Seven different types of habitat are found on Merritt Island NWR: beaches, coastal dunes, scrub, pine flatwoods, brackish impoundments, hardwood hammocks, and vast open water estuaries all provide food, water, and shelter for more than 500 species of wildlife.
Active management of both uplands and wetlands ensures high quality habitat is available for wildlife that depend on the refuge for survival. Water level management in the refuges 70+ impoundments, the use of prescribed fire, and control of invasive exotic plants are all critical components of refuge management.
Until the 1950's, natural salt marshes covered much of what today is Merritt Island National Wildlife Refuge. Wind-driven “tides” often flooded the marshes with brackish water from the Indian River Lagoon. These fluctuating water levels created ideal breeding habitat for the prolific salt marsh mosquito. When NASA acquired the land for what would be come the Kennedy Space Center, local cities began to grow and a more effective mosquito control program was needed. A network of earthen dikes allowed water to be held (impounded), thereby maintaining flooded conditions during the peak mosquito breeding season (May – September) that significantly reduced the amount of mudflats available for mosquitoes to lay eggs.
This technique proved to be an effective means of controlling mosquito, but it had adverse effects on the marsh. Working with the Brevard Mosquito Control District, the refuge has focused efforts on managing the impoundments to benefit waterfowl, wading birds, shorebirds, and other wildlife. Lowering water levels during spring and summer allows vegetation to sprout and grow. Early fall, the impoundments with their new vegetative growth are re-flooded to depths of 6 to 12 inches. This provides excellent habitat for invertebrates, small fishes, worms, and crabs that are in turn used for food by birds and other wildlife who feed in the impoundments. Beyond controlling mosquitoes, providing food and habitat for migratory birds is the primary goal of impoundment management. Each impoundment has its own management plan that outlines water and salinity (salt) levels, depending on the specific focus for that area.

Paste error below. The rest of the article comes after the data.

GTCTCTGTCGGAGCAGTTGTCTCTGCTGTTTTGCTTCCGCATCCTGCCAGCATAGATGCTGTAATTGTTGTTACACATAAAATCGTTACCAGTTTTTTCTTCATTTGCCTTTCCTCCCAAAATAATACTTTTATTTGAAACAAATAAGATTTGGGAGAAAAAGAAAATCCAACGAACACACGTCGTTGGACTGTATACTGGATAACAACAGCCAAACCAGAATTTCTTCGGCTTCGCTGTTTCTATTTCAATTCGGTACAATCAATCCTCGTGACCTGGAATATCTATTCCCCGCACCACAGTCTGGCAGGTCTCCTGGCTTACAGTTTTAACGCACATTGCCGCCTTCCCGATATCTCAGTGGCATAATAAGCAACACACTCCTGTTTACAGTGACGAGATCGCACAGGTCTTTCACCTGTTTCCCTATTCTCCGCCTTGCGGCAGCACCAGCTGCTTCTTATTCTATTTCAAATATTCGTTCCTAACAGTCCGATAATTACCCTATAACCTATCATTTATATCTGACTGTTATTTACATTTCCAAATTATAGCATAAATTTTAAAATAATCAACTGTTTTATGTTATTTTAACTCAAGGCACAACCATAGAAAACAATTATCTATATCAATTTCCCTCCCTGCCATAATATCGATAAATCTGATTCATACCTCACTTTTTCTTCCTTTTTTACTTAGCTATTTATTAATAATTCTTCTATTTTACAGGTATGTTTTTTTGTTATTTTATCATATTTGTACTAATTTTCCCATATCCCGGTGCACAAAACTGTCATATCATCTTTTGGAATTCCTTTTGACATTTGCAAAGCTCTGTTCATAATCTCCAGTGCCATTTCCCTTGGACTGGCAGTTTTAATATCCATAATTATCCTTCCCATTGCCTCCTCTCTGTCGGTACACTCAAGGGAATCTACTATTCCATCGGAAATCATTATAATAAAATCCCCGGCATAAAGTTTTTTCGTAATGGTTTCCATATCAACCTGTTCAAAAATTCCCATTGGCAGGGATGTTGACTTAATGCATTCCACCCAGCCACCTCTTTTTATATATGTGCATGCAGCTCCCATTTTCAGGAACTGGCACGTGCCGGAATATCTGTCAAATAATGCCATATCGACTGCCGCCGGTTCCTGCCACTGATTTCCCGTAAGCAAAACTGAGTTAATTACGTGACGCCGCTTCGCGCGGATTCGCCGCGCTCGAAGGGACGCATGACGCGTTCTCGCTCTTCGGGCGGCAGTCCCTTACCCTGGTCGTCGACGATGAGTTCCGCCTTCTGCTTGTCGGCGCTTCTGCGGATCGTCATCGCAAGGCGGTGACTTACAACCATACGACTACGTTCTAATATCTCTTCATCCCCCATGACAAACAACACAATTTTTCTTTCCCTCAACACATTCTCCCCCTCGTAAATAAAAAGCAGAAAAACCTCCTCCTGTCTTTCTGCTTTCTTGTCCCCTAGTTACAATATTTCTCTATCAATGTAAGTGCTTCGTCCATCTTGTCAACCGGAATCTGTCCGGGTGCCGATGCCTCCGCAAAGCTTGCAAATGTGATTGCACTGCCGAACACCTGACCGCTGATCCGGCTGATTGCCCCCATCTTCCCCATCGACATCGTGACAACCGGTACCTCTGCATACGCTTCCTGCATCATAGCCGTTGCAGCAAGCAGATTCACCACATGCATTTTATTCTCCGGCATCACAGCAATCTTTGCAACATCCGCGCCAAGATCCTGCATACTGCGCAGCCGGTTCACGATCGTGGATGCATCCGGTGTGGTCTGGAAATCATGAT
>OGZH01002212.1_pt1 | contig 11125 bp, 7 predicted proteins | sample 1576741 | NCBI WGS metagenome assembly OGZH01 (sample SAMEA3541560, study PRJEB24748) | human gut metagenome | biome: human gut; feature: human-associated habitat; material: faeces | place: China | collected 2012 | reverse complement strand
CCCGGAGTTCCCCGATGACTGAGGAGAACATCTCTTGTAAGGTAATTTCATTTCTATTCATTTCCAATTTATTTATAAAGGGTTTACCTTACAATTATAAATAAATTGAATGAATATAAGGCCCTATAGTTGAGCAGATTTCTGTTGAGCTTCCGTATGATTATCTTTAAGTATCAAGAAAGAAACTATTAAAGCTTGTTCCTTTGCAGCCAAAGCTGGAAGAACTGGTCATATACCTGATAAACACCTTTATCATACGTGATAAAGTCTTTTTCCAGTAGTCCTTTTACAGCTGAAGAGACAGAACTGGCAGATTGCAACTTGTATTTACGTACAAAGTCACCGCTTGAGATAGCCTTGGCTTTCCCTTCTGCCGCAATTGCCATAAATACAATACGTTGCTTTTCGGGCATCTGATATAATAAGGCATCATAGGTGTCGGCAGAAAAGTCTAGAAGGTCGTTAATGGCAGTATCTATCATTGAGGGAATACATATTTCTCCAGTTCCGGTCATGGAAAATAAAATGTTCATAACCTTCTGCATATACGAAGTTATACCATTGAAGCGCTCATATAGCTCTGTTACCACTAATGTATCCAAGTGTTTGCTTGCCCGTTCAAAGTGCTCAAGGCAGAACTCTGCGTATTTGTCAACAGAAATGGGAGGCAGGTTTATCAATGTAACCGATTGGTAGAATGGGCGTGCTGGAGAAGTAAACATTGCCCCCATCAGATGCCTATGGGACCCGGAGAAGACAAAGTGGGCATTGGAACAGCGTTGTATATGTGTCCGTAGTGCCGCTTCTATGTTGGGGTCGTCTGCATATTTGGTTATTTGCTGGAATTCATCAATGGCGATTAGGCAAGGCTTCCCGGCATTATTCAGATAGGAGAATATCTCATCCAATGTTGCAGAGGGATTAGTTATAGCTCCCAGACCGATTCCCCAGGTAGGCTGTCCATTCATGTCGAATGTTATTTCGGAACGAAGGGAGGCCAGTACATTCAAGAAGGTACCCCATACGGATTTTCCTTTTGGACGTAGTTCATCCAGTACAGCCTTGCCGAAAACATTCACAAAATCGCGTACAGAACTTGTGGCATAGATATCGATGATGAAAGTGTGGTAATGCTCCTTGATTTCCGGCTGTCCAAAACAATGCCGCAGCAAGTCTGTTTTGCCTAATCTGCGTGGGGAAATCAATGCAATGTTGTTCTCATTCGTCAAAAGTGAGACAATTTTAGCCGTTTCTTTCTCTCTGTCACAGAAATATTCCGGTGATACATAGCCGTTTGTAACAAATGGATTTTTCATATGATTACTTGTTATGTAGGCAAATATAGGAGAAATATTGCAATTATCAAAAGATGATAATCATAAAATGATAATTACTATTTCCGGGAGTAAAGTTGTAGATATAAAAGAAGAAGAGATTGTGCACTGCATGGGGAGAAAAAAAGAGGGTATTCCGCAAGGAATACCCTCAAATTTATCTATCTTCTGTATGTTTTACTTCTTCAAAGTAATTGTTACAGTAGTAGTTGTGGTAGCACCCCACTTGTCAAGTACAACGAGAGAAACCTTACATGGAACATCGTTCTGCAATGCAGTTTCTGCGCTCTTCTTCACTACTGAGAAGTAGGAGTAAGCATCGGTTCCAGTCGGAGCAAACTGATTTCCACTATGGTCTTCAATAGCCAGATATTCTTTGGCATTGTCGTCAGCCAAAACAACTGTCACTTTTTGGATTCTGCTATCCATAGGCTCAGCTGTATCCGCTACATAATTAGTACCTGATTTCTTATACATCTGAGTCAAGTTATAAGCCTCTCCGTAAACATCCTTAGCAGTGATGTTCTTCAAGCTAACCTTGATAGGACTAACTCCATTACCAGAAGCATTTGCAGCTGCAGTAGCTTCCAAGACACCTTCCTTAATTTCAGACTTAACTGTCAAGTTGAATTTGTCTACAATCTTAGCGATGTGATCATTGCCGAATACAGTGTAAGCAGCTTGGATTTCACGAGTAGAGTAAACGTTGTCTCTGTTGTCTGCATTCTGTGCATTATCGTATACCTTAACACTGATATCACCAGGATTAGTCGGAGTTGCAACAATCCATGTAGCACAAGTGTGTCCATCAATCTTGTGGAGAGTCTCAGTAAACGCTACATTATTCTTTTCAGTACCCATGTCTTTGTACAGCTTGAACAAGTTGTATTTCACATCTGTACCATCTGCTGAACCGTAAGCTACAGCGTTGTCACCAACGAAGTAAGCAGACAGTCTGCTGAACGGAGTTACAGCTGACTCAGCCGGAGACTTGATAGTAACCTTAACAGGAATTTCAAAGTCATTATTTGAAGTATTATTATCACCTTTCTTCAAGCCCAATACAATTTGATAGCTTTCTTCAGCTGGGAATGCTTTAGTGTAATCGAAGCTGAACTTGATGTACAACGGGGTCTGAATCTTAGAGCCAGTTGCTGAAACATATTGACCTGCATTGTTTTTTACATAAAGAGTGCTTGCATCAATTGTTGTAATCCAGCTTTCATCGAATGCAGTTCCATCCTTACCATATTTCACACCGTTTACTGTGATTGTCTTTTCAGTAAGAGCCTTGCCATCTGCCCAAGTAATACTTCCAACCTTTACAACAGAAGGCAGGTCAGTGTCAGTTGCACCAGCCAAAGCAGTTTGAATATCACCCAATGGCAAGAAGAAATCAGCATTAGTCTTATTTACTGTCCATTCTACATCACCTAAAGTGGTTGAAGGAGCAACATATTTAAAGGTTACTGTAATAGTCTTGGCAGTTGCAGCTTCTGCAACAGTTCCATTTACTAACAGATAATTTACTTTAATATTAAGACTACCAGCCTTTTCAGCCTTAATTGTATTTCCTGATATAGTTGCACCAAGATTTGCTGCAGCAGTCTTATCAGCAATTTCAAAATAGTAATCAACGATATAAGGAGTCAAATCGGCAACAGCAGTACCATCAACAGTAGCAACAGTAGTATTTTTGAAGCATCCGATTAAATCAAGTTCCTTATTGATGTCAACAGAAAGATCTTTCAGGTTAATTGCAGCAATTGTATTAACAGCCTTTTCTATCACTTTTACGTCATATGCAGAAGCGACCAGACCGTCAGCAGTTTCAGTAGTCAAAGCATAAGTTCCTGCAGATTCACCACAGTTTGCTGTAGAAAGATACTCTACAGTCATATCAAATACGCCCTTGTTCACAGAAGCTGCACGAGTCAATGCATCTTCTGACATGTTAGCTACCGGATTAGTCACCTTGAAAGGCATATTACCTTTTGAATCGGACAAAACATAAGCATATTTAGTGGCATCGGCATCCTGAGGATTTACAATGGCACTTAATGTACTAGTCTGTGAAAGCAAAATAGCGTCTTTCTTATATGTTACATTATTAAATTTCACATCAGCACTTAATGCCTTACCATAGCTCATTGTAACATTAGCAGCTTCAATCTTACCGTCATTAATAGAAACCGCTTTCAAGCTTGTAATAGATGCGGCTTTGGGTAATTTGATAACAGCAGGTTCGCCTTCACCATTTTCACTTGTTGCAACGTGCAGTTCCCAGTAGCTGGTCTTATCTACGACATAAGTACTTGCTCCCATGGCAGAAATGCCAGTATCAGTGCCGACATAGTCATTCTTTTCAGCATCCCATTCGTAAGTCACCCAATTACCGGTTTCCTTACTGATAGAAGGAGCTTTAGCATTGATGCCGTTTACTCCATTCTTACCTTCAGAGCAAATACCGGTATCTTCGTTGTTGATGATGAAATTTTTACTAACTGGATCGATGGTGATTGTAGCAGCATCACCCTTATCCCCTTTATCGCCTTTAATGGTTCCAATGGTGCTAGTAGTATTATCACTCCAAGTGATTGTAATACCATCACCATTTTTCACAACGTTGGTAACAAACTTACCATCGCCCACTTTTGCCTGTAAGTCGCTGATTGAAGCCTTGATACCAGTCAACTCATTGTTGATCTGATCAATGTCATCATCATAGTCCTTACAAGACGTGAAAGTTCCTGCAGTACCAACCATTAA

Marsh Habitat - USFWS Photo
In partnership with Brevard Mosquito Control and the St Johns River Water Management District, the refuge has been able to restore hundreds of acres of salt marsh by reconnecting the marsh to the river through culverts, or eliminating the dike altogether to allow for natural water level fluctuations. The goal for past and future restoration efforts is to return as much of the habitat as possible to a more natural state while ensuring NASA workers and the local community are not negatively impacted by more mosquitoes. Only impoundments that are certain to have zero or a nominal effect on the mosquito population will be considered for restoration.